Each month brings new products, faster speeds and inherently lower prices for computer hardware. Intel has been putting the pedal to the metal in terms of processor clock speeds, and their Pentium 4 is now up to 2.53 GHz. The question here is exactly how much Pentium 4 power we can squeeze into our High End rig, as even with recent price decreases, the price of the upper echelon remain out of reach for many buyers. The Athlon XP side is a bit different, as AMD has yet to announce their Thoroughbred core, but the Athlon XP 2100+ remains a major contender at the high-end. With the exception of the i850E and the pricey PC1066 RDRAM, along with the i845E and i845G, there haven't really been that many other major releases this past month. As such, we'll have a bit of the old and new in this High End Gaming PC Buyer's Guide, along with some much-needed changes in a few categories.
One area that caught our eye this time out is our previous speaker selection. While a Klipsh system is pretty nifty to own, the cash outlay was becoming a bit of a drain and there are some very powerful speakers systems available at significantly lower prices. We have also revamped the system case, NIC, CPU cooling and hard drive sections, all in an attempt to parcel out the available budget in the best possible manner. Finding a good balance is key, such as determining if adding in the cost of a Pentium 4-2.53 GHz is worth the trade-off in terms of lower-end components. The other angle is important as well, since lowering your specs even slightly can allow additional power in other areas.
With a $2500 budget, these are the kinds of questions that we have to ask when compiling our High End Gaming PC Buyer's Guide. Given the tempting list of performance hardware, it would be quite easy just to write a blank check and then go on a spending spree. Unfortunately, this isn't how most gamers allocate their budgets, and even our High End Gaming PC Buyer's Guide has a limit of $2500 in cold, hard cash. With these resources we try and assemble the fastest, most fully featured gaming PC we can possibly concoct. This is no easy task, as the allure of Pentium 4-2.53 GHz processors, 21" monitors and Klipsch Promedia 5.1 speakers can exert an incredible pull on any gamer.
Our high-end picks will provide all of the gaming power you have come to expect from Sharky Extreme, while still carefully weighing the price-performance of the various components. Those looking for recommendations that are not quite so limited by a strict budget should refer to our Extreme Gaming PC Buyer's Guide, which has a $4000 limit, while those seeking a more affordable system should check out the Value Gaming PC Buyer's Guide, which still packs a lot of punch into a $1000 budget.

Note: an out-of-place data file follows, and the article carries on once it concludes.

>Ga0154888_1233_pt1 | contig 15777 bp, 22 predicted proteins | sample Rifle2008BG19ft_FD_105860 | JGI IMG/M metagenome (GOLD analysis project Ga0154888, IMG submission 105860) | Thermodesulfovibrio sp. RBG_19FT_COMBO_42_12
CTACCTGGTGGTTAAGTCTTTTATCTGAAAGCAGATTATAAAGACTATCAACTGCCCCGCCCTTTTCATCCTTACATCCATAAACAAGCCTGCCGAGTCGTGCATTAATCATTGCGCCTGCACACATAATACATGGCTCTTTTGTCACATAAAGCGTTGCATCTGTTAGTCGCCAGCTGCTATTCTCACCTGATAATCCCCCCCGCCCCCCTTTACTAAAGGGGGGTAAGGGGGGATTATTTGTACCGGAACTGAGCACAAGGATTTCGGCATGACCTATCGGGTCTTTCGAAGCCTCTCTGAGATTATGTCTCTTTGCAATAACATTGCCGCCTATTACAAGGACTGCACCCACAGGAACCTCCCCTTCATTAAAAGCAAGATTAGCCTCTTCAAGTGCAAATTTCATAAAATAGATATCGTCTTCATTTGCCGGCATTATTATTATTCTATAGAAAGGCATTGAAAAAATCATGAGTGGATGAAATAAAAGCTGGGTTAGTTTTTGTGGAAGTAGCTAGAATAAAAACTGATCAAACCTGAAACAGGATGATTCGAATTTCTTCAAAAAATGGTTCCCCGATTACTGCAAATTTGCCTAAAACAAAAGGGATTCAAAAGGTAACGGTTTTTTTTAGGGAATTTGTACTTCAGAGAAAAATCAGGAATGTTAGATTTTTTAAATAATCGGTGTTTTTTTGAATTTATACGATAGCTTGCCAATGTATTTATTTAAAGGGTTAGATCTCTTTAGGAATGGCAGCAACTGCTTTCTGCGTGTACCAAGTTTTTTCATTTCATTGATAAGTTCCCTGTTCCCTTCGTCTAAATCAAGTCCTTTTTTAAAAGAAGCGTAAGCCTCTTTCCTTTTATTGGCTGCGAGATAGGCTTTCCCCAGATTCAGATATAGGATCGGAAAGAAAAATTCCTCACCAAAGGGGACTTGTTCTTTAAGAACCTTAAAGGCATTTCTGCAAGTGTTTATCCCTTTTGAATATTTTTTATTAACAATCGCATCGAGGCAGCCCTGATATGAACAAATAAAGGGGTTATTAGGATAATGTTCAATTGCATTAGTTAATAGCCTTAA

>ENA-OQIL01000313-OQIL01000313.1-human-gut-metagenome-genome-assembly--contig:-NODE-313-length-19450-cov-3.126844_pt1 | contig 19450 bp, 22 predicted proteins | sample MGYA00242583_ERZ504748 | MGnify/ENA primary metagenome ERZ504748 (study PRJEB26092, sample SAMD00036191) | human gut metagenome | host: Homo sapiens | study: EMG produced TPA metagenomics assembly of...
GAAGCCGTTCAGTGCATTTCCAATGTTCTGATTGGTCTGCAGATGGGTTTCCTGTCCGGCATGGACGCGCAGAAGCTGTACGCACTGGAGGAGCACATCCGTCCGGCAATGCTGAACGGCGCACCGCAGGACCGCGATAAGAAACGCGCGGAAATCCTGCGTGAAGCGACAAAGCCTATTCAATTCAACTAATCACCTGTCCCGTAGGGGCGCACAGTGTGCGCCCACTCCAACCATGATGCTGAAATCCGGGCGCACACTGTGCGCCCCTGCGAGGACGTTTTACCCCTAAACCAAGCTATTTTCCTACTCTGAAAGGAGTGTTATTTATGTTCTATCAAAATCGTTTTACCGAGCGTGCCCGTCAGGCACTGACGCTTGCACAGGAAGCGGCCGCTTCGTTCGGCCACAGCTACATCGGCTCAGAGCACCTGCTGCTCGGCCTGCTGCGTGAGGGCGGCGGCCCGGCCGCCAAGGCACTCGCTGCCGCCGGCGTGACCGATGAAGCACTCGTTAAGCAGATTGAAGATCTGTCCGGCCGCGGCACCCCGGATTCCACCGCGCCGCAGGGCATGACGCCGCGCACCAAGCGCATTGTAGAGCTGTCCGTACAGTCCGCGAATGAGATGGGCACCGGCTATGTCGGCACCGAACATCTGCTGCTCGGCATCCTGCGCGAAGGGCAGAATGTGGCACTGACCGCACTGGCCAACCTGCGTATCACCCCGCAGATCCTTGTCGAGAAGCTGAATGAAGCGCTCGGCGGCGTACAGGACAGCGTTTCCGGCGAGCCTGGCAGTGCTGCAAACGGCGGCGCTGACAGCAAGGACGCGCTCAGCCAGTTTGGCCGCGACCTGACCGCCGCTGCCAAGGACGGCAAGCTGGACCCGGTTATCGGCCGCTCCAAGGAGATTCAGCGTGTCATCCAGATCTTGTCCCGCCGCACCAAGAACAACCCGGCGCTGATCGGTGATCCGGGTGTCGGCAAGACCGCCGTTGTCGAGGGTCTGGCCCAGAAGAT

Another point worth addressing is the scope and purpose of the SE High End Gaming PC Buyer's Guide. This guide is not intended as a strict mandate as to which specific PC to buy, but more to which combination of PC components offer the best bang for the buck in each of the popular high-end gaming platforms. This translates into recommended configurations for both the Intel and AMD gaming platforms. We're not here to promote one over the other, as only you know your own specific requirements and can determine which platform is the best fit.
Current Cost: $260
Months on list: New
Price Change: N/A
Other than the clothes on your back, we can't think of a more personal and subjective choice than that of a PC case. After all, this is something that you'll be looking at for some time to come, and apart from pure aesthetics, it will need the cooling and expansion options required for long-term use and upgrades. Once we enter the high-end area of gaming systems, the choices open up enormously and although we are listing a few options, each gamer should evaluate their own individual requirements and pick the case that matches up best. At a base minimum, we are recommending an aluminum case with a name brand 350W-450W power supply.
We've priced out a few popular configurations, including some of the Lian Li PC70 and PC-71 USB cases, as well as the newer Aluminum models from Cooler Master and Enermax, and found most of them within our price range. These units do not ship with a power supply, and as well as ensuring both Pentium 4 and Athlon XP compatibility, sticking with a known PSU brand like Antec or Enermax is also a good bet. Other than that, the higher the wattage, the less cash you have left for the case, and vice versa. Find balance, young Jedi.
To properly whet your appetite, here are a few pics of some popular cases that we found listed at many of the major online vendors:
A case should reflect your individual computer requirements and if you expect to have a system loaded for bear, then the internal real estate, expansion options and cooling are of the utmost importance and a full tower might be warranted. But if your gaming leans more towards LAN parties, or space is extremely limited, then a smaller mid-tower will be the best bet.